Grooveshark, an early leader in music streaming that enraged major labels by letting users upload copyrighted songs, abruptly shut down late Thursday after years of litigation.
Amid the rapid growth of streaming services such as Spotify that cooperate with the music industry, Grooveshark's website went dark as the company avoided potential penalties in the hundreds of millions of dollars.
Grooveshark, which claimed 30 million monthly users, said in a message on the site that it had reached a settlement with the three major record label conglomerates to cease operations immediately and hand over copyrighted song files.
"We started out nearly 10 years ago with the goal of helping fans share and discover music," the message said."But despite best of intentions, we made very serious mistakes. We failed to secure licenses from rights holders for the vast amount of music on the service.
"That was wrong. We apologize. Without reservation," it said.
Avoiding massive penalties
Grooveshark was founded in 2006 by three students at the University of Florida in one of the first sites that, in effect, allowed users to listen to music on-demand for free.
Grooveshark's young, entrepreneurial spirit brought frequent media comparisons to Facebook with one founder who left the company, Colombian-born Andres Barreto, sometimes called the Latin Mark Zuckerberg. Grooveshark allowed users to upload songs, which were often protected by copyright, to which others could listen.
The site eventually reached agreements with some independent labels but faced a string of lawsuits from the three major conglomerates -- Universal, Sony and Warner Music.
Grooveshark's future prospects turned bleak in September when a federal judge, Thomas Griesa, ruled that the site's bosses had actively encouraged employees to upload song files, even ones that were previously taken down due to copyright concerns. The labels and Grooveshark reached the settlement to avoid a jury trial in New York.
Had the trial gone forward, Grooveshark's executives -- Sam Tarantino and Josh Greenberg -- could have been held liable for a crushing $736 million. Griesa planned to tell jurors that each of the 4,907 allegedly infringed songs carried up to $150,000 in damages.
The Recording Industry Association of America confirmed that Tarantino and Greenberg, whose parent company of Grooveshark is called Escape Media Inc., reached a settlement with the major labels.
Greenberg and Tarantino agreed to pay "significant financial penalties" if they violate the terms, the industry association said.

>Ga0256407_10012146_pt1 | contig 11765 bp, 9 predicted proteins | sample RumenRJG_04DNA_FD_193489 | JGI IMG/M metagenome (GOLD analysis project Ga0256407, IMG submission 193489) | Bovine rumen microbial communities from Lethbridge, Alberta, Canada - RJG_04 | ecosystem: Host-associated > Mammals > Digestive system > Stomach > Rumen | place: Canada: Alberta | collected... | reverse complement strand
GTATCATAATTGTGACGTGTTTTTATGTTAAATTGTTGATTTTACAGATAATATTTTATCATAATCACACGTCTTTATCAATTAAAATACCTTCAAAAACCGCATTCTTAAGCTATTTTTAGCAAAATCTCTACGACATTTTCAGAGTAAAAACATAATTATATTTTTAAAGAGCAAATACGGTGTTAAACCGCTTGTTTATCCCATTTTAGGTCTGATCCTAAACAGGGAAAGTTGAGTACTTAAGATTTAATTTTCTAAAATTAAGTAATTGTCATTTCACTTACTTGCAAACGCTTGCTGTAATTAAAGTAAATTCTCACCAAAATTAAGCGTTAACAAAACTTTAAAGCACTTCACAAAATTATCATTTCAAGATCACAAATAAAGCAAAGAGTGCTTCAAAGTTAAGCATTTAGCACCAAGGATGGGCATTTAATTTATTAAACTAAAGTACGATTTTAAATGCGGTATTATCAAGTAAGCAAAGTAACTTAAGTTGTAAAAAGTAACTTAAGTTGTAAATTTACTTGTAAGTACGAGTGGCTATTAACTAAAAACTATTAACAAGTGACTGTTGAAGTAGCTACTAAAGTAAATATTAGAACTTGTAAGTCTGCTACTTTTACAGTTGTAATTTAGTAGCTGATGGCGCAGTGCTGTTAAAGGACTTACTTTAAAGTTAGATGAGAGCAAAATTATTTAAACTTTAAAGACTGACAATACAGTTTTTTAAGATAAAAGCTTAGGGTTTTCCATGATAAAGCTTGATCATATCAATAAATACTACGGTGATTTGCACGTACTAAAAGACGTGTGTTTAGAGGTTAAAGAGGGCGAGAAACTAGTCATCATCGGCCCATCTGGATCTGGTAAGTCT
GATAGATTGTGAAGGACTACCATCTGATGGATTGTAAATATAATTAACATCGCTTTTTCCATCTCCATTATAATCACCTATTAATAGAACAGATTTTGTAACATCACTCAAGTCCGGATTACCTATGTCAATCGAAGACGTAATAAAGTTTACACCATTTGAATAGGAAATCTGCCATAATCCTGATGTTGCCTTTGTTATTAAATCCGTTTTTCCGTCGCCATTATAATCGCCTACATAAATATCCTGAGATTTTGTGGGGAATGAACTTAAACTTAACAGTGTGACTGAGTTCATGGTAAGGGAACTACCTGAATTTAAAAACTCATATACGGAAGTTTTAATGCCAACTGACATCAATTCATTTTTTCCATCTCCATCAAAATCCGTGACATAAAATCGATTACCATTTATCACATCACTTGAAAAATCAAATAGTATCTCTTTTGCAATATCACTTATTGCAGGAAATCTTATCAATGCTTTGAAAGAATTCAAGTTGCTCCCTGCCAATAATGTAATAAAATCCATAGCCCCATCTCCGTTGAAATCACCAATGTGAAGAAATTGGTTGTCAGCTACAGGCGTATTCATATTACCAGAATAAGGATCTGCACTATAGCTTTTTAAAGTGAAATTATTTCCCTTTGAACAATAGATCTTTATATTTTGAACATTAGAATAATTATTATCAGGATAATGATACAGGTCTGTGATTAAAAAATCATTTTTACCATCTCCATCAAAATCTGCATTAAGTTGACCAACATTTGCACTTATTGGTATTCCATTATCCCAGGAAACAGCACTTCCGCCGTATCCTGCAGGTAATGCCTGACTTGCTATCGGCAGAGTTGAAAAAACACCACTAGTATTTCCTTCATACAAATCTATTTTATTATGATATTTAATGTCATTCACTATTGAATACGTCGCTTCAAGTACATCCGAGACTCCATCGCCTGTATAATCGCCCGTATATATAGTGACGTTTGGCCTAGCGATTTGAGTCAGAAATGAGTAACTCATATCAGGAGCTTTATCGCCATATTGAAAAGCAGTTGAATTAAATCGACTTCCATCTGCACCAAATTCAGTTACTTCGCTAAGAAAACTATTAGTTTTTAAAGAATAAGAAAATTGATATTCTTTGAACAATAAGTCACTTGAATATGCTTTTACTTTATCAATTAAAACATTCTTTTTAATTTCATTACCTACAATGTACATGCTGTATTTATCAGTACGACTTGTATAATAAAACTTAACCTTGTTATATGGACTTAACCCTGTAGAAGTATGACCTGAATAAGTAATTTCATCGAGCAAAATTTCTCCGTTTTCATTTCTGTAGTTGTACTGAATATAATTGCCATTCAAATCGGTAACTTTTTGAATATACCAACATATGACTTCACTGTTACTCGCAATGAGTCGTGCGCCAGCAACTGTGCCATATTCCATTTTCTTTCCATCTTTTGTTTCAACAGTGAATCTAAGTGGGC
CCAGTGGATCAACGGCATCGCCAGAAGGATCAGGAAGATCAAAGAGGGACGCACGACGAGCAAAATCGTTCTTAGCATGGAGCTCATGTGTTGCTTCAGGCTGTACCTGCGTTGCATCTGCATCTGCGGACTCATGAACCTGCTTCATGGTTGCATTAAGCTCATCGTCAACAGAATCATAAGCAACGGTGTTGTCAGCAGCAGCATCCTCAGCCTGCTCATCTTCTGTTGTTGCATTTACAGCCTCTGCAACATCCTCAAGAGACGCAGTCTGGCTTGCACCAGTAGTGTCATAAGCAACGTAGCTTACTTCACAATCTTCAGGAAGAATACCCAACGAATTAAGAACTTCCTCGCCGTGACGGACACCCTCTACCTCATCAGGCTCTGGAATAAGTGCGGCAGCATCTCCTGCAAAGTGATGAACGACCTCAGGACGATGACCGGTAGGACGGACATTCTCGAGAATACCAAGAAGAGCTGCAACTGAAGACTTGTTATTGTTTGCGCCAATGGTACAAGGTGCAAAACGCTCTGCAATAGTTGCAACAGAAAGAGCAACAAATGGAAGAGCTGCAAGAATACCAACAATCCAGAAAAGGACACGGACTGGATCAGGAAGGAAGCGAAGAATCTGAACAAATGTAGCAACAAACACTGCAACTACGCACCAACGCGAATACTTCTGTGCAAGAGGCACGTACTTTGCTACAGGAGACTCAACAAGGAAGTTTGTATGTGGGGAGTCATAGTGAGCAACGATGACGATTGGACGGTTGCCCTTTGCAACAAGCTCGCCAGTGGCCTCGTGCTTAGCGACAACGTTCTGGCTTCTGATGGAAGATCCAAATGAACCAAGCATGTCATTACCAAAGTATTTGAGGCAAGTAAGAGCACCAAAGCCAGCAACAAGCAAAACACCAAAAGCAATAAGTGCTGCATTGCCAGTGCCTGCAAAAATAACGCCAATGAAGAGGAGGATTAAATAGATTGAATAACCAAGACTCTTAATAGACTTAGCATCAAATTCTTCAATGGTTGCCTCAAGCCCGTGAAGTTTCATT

"This is an important victory for artists and the entire music industry," the group said in a statement, adding that the decision "ends a major source of infringing activity."
Rapid growth of streaming
Since Grooveshark's inception, streaming has become increasingly mainstream. Industry leader Spotify, based in Sweden, launched in 2008 and now claims 60 million users, with 15 million paying for advertisement-free service.
Spotify's free level has been controversial among artists, most notably pop superstar Taylor Swift who last year abruptly pulled her catalog from the site.
But even critics acknowledge that Spotify, unlike Grooveshark, abides by label guidelines on licensing.
Other mainstream streaming sites include Deezer, Google Play, Rhapsody and Tidal, which rap mogul Jay Z bought as he eyes a slice of the booming sector. Spotify CEO Daniel Ek, responding last year to Swift's criticisms, said that his company had paid back $2 billion in royalties and countered that the alternative would be for fans to go to "pirate" sites such as Grooveshark.
Grooveshark had long rejected claims of piracy. But in the statement announcing its end, Grooveshark encouraged its users to go to licensed streaming services.
Grooveshark said that it believed it served a purpose but that there were "now hundreds of fan-friendly, affordable services."
The demise of Grooveshark has parallels to Napster, a sharing platform for audio files that rocked the music industry in the late 1990s.
Napster's original version shut due to a court injunction in 2001, around the same time that Apple launched its iPod with licensed digital files.